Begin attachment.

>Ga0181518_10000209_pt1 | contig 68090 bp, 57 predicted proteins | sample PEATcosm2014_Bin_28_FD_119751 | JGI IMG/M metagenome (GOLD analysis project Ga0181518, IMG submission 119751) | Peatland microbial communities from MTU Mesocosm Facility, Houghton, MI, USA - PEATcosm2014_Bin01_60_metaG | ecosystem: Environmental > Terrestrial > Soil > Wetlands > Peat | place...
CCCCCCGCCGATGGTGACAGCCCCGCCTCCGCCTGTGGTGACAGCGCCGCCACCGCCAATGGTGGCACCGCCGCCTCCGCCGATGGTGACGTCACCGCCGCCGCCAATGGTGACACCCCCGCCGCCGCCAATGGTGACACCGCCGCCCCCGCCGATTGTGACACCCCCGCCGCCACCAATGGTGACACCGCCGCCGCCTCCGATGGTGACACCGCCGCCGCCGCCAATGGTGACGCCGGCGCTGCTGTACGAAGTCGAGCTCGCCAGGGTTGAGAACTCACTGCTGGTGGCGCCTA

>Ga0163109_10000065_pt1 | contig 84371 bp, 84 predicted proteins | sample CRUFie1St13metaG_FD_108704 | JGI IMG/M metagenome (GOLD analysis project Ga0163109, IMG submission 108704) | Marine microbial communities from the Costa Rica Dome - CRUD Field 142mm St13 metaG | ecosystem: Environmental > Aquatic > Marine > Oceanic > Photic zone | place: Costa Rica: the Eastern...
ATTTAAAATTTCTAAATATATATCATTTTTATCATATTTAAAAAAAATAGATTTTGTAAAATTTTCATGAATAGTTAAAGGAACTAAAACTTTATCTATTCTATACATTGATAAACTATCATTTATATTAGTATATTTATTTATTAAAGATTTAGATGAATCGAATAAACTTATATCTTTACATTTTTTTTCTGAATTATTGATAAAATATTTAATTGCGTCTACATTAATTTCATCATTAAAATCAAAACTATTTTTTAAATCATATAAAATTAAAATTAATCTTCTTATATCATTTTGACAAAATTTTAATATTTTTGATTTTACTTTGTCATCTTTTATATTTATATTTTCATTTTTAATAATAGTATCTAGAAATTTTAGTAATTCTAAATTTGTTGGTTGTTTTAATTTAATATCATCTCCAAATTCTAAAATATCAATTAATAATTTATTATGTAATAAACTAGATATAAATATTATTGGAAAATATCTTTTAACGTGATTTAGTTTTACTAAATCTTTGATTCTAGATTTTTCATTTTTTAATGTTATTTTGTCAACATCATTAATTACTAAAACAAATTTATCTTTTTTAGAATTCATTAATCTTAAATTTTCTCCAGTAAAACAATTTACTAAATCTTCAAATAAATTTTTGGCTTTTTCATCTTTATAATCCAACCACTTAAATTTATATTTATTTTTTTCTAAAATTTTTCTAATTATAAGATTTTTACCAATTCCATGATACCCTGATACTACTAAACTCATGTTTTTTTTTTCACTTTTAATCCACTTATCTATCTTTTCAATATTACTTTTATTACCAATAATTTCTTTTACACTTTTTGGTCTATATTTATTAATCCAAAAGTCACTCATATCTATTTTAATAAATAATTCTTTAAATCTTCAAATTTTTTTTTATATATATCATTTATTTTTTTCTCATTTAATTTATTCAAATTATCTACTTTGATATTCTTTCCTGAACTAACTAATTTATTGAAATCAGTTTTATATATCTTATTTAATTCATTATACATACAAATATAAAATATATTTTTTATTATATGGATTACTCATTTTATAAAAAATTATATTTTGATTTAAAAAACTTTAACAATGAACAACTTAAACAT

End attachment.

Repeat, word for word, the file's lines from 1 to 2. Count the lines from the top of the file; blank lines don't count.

>Ga0181518_10000209_pt1 | contig 68090 bp, 57 predicted proteins | sample PEATcosm2014_Bin_28_FD_119751 | JGI IMG/M metagenome (GOLD analysis project Ga0181518, IMG submission 119751) | Peatland microbial communities from MTU Mesocosm Facility, Houghton, MI, USA - PEATcosm2014_Bin01_60_metaG | ecosystem: Environmental > Terrestrial > Soil > Wetlands > Peat | place...
CCCCCCGCCGATGGTGACAGCCCCGCCTCCGCCTGTGGTGACAGCGCCGCCACCGCCAATGGTGGCACCGCCGCCTCCGCCGATGGTGACGTCACCGCCGCCGCCAATGGTGACACCCCCGCCGCCGCCAATGGTGACACCGCCGCCCCCGCCGATTGTGACACCCCCGCCGCCACCAATGGTGACACCGCCGCCGCCTCCGATGGTGACACCGCCGCCGCCGCCAATGGTGACGCCGGCGCTGCTGTACGAAGTCGAGCTCGCCAGGGTTGAGAACTCACTGCTGGTGGCGCCTA